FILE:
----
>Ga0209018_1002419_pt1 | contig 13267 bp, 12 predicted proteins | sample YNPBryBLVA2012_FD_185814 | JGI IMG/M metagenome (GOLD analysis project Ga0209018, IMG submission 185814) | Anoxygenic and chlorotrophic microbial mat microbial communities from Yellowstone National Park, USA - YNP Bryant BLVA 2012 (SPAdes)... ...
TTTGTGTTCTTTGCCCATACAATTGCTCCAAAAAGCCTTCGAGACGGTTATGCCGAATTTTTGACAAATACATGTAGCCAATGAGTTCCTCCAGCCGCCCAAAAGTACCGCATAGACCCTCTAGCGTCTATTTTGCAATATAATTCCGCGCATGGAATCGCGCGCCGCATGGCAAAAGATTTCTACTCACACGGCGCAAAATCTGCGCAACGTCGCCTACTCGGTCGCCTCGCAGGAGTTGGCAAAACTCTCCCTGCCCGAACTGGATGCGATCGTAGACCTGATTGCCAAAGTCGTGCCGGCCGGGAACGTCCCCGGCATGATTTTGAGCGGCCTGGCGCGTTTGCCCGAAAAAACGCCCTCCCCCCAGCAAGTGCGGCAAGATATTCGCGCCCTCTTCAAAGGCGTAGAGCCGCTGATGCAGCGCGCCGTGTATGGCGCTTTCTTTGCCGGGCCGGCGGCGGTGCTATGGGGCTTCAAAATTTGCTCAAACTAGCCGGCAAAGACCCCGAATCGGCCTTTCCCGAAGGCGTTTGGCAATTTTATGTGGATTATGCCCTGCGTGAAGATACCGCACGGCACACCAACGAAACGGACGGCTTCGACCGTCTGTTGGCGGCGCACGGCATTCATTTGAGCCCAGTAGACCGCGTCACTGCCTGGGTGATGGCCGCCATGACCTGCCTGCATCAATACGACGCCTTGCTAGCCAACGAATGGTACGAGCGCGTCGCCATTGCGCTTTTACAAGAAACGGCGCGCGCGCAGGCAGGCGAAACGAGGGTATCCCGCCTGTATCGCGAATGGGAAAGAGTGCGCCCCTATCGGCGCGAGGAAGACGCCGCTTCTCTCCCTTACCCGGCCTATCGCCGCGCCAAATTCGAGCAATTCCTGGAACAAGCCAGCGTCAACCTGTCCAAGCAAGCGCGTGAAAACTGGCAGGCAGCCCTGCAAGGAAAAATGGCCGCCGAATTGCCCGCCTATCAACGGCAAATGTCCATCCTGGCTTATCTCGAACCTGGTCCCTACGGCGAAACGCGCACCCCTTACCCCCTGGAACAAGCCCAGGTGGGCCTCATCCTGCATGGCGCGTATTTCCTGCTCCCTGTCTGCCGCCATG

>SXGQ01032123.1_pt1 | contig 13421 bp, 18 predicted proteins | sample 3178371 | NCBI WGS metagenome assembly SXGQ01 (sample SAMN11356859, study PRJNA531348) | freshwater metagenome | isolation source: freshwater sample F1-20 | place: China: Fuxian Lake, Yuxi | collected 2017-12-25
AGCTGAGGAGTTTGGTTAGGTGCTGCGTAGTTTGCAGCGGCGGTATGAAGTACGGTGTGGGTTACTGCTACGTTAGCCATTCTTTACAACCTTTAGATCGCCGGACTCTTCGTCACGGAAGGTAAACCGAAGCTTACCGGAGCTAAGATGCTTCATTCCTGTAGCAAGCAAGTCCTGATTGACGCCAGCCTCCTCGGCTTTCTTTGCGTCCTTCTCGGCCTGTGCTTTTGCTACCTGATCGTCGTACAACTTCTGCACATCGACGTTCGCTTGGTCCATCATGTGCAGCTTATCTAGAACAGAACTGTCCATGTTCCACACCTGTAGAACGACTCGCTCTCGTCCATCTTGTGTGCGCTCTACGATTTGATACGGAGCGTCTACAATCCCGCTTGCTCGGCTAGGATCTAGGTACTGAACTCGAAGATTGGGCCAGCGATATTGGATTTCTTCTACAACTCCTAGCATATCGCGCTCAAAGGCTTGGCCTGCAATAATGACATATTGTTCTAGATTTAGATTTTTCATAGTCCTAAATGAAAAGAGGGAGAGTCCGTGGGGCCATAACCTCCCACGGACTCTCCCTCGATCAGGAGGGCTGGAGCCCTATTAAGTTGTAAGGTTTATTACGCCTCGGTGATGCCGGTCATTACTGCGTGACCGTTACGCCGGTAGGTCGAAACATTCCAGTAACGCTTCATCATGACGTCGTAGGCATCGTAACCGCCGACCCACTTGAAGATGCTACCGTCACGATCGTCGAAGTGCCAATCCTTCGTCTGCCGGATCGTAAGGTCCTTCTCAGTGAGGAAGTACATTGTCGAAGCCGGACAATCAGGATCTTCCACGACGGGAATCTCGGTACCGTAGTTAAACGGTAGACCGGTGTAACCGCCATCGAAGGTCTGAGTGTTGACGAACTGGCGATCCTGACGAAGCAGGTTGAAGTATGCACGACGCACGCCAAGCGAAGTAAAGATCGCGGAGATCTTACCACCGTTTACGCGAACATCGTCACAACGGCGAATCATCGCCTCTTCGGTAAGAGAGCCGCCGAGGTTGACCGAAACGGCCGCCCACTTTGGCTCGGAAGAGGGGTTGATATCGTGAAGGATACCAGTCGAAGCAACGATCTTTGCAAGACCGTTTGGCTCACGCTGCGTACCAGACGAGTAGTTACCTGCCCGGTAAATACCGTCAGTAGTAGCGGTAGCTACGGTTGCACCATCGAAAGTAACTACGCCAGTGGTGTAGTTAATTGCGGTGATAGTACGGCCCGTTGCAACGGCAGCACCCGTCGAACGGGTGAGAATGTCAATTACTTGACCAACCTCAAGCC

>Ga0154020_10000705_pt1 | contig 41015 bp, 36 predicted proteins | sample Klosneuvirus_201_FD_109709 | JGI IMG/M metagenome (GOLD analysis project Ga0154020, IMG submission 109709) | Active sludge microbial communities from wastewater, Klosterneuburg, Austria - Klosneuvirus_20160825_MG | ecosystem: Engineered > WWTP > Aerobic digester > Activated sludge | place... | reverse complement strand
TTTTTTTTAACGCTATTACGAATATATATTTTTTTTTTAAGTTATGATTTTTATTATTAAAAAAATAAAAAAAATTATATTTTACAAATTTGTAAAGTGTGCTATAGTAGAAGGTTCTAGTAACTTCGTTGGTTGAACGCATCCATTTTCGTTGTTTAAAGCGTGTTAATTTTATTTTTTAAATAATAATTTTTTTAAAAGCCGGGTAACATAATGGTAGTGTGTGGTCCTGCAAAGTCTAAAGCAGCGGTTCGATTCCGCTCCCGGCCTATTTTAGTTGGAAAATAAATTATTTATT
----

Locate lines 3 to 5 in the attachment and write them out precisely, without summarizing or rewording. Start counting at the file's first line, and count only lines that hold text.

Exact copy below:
>SXGQ01032123.1_pt1 | contig 13421 bp, 18 predicted proteins | sample 3178371 | NCBI WGS metagenome assembly SXGQ01 (sample SAMN11356859, study PRJNA531348) | freshwater metagenome | isolation source: freshwater sample F1-20 | place: China: Fuxian Lake, Yuxi | collected 2017-12-25
AGCTGAGGAGTTTGGTTAGGTGCTGCGTAGTTTGCAGCGGCGGTATGAAGTACGGTGTGGGTTACTGCTACGTTAGCCATTCTTTACAACCTTTAGATCGCCGGACTCTTCGTCACGGAAGGTAAACCGAAGCTTACCGGAGCTAAGATGCTTCATTCCTGTAGCAAGCAAGTCCTGATTGACGCCAGCCTCCTCGGCTTTCTTTGCGTCCTTCTCGGCCTGTGCTTTTGCTACCTGATCGTCGTACAACTTCTGCACATCGACGTTCGCTTGGTCCATCATGTGCAGCTTATCTAGAACAGAACTGTCCATGTTCCACACCTGTAGAACGACTCGCTCTCGTCCATCTTGTGTGCGCTCTACGATTTGATACGGAGCGTCTACAATCCCGCTTGCTCGGCTAGGATCTAGGTACTGAACTCGAAGATTGGGCCAGCGATATTGGATTTCTTCTACAACTCCTAGCATATCGCGCTCAAAGGCTTGGCCTGCAATAATGACATATTGTTCTAGATTTAGATTTTTCATAGTCCTAAATGAAAAGAGGGAGAGTCCGTGGGGCCATAACCTCCCACGGACTCTCCCTCGATCAGGAGGGCTGGAGCCCTATTAAGTTGTAAGGTTTATTACGCCTCGGTGATGCCGGTCATTACTGCGTGACCGTTACGCCGGTAGGTCGAAACATTCCAGTAACGCTTCATCATGACGTCGTAGGCATCGTAACCGCCGACCCACTTGAAGATGCTACCGTCACGATCGTCGAAGTGCCAATCCTTCGTCTGCCGGATCGTAAGGTCCTTCTCAGTGAGGAAGTACATTGTCGAAGCCGGACAATCAGGATCTTCCACGACGGGAATCTCGGTACCGTAGTTAAACGGTAGACCGGTGTAACCGCCATCGAAGGTCTGAGTGTTGACGAACTGGCGATCCTGACGAAGCAGGTTGAAGTATGCACGACGCACGCCAAGCGAAGTAAAGATCGCGGAGATCTTACCACCGTTTACGCGAACATCGTCACAACGGCGAATCATCGCCTCTTCGGTAAGAGAGCCGCCGAGGTTGACCGAAACGGCCGCCCACTTTGGCTCGGAAGAGGGGTTGATATCGTGAAGGATACCAGTCGAAGCAACGATCTTTGCAAGACCGTTTGGCTCACGCTGCGTACCAGACGAGTAGTTACCTGCCCGGTAAATACCGTCAGTAGTAGCGGTAGCTACGGTTGCACCATCGAAAGTAACTACGCCAGTGGTGTAGTTAATTGCGGTGATAGTACGGCCCGTTGCAACGGCAGCACCCGTCGAACGGGTGAGAATGTCAATTACTTGACCAACCTCAAGCC

>Ga0154020_10000705_pt1 | contig 41015 bp, 36 predicted proteins | sample Klosneuvirus_201_FD_109709 | JGI IMG/M metagenome (GOLD analysis project Ga0154020, IMG submission 109709) | Active sludge microbial communities from wastewater, Klosterneuburg, Austria - Klosneuvirus_20160825_MG | ecosystem: Engineered > WWTP > Aerobic digester > Activated sludge | place... | reverse complement strand